Ten Important Facts About Bankruptcy
Bankruptcy should never be considered as the easy way out of debt. If you are considering petitioning for bankruptcy, here are ten important facts about bankruptcy that you should know.
Fact 1: Anyone Can Petition to be Declared Bankrupt Under UK LawIf you are a UK resident, if you have a UK passport and a UK address, you can legally declare yourself bankrupt in the UK.
Fact 2: You are Required to Pay Court FeesYou will be expected to pay court fees of between £400 and £500 to petition the Court for bankruptcy, although a portion of this may be waived if you are unemployed or on Income Support.
Fact 3: You’ll Have to Complete a Bankruptcy PetitionThe bankruptcy petition and statement of affairs documents are pretty lengthy, roughly 30 pages in total. They need to be completed fully, which can take some time.
The forms need to be submitted to the court in triplicate, so rather than completing three separate sets, once you have completed your forms correctly you should make two photocopies.
Fact 4: The Court Can Still Refuse your Application for BankruptcyOnce the court has received your petition forms, they have a number of options available to them, apart from approving the bankruptcy petition. They can request a ‘stay’ in proceedings, which means the court needs to gather further information before taking the petition any further.
If the court feels that an Individual Voluntary Arrangement (IVA) would be more appropriate (for example if the total assets are less than £2,000) and total debts are less than £20,000), they can appoint an insolvency practitioner to arrange this.
They can also issue a ‘certificate of summary administration’. This simplifies the whole bankruptcy procedure and helps to keep administration costs to a minimum. Also, a summary administration lasts a minimum of two years, compared to the standard five years for an IVA.
Fact 5: Bankruptcy Comes with Severe RestrictionsAnyone declared bankrupt has to be careful that they do not break any laws relating to what a bankrupt individual can and cannot do. For example: bankrupts cannot form or manage a limited company or act as a company director without the court’s permission.
Bankrupts cannot obtain credit of £500 or more without first disclosing their bankruptcy. It is also illegal to hold certain public offices, such as a trustee of a pension fund or a charity if you are bankrupt.
Fact 6: You Lose Control Over your AssetsBecoming bankrupt means that you are no longer in control of your assets. Your assets will be sold in order to repay your debts, apart from basic items such as food, clothing, bedding and household items. Everything else will be considered as fair game.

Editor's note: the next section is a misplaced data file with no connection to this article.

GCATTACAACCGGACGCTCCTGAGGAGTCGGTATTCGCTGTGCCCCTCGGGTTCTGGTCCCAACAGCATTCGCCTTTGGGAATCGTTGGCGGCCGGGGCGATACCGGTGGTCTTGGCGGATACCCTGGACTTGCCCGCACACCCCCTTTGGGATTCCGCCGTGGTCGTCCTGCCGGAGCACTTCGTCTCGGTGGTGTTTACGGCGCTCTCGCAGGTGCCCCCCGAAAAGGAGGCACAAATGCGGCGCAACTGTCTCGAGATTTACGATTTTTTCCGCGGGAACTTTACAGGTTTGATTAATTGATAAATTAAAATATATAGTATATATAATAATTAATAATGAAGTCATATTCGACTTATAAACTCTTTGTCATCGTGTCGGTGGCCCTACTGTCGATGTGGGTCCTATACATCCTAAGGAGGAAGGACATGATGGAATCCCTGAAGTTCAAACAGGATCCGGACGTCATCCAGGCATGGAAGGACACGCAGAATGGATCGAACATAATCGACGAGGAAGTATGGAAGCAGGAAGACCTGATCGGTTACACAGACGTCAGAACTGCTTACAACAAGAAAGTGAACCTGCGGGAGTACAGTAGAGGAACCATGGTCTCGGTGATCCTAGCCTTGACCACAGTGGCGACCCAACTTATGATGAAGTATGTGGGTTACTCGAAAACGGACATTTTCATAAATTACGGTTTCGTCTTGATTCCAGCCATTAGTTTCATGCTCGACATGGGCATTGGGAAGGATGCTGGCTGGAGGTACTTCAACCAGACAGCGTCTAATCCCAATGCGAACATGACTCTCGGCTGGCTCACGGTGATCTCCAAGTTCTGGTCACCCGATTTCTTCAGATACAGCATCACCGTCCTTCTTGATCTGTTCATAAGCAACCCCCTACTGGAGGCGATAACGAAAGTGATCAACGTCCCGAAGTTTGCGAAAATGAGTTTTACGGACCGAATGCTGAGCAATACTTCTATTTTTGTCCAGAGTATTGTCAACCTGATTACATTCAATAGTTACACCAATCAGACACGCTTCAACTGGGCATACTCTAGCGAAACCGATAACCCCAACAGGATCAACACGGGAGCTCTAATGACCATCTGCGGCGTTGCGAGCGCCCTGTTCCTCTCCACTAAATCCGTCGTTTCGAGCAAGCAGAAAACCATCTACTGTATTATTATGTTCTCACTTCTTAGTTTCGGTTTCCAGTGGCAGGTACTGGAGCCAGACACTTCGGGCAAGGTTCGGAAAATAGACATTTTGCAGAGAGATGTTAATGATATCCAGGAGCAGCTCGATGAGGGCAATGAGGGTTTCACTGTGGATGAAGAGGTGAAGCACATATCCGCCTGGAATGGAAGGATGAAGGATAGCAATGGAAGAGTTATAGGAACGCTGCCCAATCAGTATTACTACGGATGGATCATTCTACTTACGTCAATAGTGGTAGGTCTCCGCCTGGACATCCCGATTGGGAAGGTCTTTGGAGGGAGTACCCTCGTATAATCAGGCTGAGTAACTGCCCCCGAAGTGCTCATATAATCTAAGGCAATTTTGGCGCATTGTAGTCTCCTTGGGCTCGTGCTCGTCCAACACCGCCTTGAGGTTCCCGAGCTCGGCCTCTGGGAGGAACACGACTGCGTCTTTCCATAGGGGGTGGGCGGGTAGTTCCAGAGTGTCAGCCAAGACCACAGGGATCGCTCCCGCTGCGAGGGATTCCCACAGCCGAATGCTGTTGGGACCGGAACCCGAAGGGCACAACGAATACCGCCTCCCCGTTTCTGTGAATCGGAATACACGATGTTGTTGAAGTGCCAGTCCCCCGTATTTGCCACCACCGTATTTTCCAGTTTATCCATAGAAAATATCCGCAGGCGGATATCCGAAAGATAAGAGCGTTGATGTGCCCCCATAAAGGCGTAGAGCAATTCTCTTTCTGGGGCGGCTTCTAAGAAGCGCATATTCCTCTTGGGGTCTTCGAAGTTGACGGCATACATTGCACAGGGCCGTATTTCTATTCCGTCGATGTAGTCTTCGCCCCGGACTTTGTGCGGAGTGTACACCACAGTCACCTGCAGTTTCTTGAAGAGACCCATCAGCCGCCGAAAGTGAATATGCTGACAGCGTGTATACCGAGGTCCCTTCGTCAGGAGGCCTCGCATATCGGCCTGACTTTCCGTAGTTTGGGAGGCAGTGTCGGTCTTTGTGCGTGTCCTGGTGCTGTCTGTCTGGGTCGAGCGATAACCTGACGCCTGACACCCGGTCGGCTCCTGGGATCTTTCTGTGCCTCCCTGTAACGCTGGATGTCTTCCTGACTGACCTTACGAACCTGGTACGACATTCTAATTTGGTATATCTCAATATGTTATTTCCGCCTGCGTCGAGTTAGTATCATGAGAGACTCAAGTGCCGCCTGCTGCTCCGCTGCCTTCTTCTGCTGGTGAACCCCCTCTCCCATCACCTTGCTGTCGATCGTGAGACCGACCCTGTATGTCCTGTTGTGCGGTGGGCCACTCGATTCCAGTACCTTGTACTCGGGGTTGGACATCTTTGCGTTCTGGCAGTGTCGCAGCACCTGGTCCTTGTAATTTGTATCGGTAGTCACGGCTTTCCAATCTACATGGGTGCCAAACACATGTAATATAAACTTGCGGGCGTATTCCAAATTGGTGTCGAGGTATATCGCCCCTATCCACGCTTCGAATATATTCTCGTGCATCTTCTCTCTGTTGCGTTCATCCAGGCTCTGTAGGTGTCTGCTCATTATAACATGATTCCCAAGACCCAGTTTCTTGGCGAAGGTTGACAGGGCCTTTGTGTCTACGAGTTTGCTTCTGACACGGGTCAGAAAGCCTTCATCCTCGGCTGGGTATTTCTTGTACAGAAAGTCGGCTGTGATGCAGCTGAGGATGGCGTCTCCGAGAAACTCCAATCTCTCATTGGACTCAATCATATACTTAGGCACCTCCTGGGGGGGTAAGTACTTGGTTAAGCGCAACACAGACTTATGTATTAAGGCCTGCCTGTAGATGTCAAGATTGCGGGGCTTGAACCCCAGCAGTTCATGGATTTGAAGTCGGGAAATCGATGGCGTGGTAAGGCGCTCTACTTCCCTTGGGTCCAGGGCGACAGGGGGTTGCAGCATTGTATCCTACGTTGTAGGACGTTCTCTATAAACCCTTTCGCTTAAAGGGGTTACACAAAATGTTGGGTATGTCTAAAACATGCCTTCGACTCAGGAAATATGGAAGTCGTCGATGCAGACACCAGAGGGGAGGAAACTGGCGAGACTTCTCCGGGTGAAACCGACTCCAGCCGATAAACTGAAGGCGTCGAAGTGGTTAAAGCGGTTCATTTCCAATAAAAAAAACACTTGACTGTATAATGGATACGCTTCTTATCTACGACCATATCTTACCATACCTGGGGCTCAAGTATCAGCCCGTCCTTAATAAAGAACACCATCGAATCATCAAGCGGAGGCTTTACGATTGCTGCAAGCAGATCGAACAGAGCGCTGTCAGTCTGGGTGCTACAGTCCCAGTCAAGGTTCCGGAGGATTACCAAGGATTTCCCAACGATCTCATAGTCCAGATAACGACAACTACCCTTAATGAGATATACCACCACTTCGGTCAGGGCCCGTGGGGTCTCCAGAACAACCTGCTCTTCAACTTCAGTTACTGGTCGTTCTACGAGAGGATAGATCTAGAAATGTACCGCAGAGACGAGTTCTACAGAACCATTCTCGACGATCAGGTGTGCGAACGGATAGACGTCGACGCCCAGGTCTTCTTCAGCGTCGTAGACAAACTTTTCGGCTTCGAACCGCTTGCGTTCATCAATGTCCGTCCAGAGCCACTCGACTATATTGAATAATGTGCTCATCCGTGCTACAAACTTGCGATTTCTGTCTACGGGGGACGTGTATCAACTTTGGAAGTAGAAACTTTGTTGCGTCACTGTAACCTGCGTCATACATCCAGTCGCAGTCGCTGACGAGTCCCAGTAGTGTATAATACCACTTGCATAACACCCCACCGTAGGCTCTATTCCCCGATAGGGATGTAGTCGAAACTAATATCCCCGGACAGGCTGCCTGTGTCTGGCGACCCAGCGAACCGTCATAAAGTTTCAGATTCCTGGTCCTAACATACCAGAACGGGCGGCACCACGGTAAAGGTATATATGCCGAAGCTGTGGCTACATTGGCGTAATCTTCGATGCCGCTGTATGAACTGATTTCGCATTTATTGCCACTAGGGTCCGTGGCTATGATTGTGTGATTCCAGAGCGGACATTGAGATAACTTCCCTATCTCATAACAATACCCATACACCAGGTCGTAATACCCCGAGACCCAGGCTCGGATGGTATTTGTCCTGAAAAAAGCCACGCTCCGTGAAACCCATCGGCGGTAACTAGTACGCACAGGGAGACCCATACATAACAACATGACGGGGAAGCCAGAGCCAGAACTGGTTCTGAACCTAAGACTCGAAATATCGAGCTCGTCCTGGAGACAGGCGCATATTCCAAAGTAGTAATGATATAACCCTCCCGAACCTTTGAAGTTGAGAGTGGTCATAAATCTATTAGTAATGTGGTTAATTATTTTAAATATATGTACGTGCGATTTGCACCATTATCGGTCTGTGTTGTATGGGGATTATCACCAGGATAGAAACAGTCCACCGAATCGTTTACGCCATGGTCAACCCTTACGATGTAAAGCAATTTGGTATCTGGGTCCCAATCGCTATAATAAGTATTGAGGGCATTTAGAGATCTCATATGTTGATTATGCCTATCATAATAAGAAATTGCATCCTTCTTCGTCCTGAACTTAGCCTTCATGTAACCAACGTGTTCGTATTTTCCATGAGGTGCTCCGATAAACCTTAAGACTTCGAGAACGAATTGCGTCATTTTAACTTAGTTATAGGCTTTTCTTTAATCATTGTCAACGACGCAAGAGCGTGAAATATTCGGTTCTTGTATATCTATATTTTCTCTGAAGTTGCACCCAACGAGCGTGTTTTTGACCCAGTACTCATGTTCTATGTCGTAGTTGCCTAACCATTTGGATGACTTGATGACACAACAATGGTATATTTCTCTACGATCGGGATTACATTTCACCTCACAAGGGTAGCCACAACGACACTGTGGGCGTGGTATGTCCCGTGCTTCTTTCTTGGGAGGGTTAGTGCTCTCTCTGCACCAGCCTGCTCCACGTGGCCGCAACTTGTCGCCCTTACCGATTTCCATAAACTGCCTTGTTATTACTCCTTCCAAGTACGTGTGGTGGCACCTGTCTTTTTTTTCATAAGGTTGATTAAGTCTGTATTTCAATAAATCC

The Official Receiver/trustee will assume responsibility over all your other assets and will be given the option of disposing with them and using the money to pay your bankruptcy expenses and your creditors.
Fact 7: You Could Lose your HomeIf you own your home, either with a mortgage or outright, this will be considered as asset and could be used to repay your debts, depending on how much you owe. If you have a spouse and children, you may be allowed to put off the sale of your home until you have other housing arrangements in place.
If you rent your home, the Official Receiver does not have a financial interest in it and it cannot be sold to pay your creditors. However, your landlord will have to be informed of your bankruptcy and may become more stringent in expecting you to honour your tenancy agreement.
Fact 8: You’ll Get to Know your Official Receiver Very WellThe Official Receiver appointed to deal with your case is an official in the eyes of the court. They are responsible for investigating your financial affairs and make a comprehensive list of your assets.
They also have to report regularly to your creditors, and give notice of your bankruptcy to all relevant parties, such as local authorities, bailiffs, utility suppliers, landlords and other creditors.
Finally, the Official Receiver is responsible for deciding how long your bankruptcy will last. This is usually a period of twelve months but can be lengthened if the Receiver believes that the duties of the bankruptcy have not been met.
Fact 9: Creditors Will No Longer Contact you for MoneyThe good news is that once you have been made bankrupt, you do not have to make payments to, or have direct contact with, your creditors. Creditors have to make a formal financial claim to your Official Receiver and cannot ask you directly for payment.
Fact 10: Bankruptcy Doesn’t Last ForeverIn most cases, provided they have carried out all required duties filed under the proceedings, a bankruptcy will be ‘discharged’ after twelve months. At this point, any debts that you cannot pay will be written off.
However, if the bankruptcy order makes reference to a Certificate of Summary Administration, the discharge can be made after two years.
If you have not been able to carry out the duties required by the bankruptcy proceedings, the Official Receiver is entitled to apply to the court for a discharge postponement. This will mean that the bankruptcy will only be concluded once the postponement has been lifted and the duties have been fulfilled.